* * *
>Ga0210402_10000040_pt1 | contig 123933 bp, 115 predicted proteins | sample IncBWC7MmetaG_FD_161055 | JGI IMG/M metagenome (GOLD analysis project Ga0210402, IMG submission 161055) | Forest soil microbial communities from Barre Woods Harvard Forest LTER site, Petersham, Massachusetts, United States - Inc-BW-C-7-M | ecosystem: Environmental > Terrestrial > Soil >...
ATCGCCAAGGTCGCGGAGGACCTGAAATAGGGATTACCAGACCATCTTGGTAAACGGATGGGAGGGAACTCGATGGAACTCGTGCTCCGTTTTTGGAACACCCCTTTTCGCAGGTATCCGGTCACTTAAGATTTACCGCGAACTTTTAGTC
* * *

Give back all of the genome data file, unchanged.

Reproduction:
>Ga0210402_10000040_pt1 | contig 123933 bp, 115 predicted proteins | sample IncBWC7MmetaG_FD_161055 | JGI IMG/M metagenome (GOLD analysis project Ga0210402, IMG submission 161055) | Forest soil microbial communities from Barre Woods Harvard Forest LTER site, Petersham, Massachusetts, United States - Inc-BW-C-7-M | ecosystem: Environmental > Terrestrial > Soil >...
ATCGCCAAGGTCGCGGAGGACCTGAAATAGGGATTACCAGACCATCTTGGTAAACGGATGGGAGGGAACTCGATGGAACTCGTGCTCCGTTTTTGGAACACCCCTTTTCGCAGGTATCCGGTCACTTAAGATTTACCGCGAACTTTTAGTC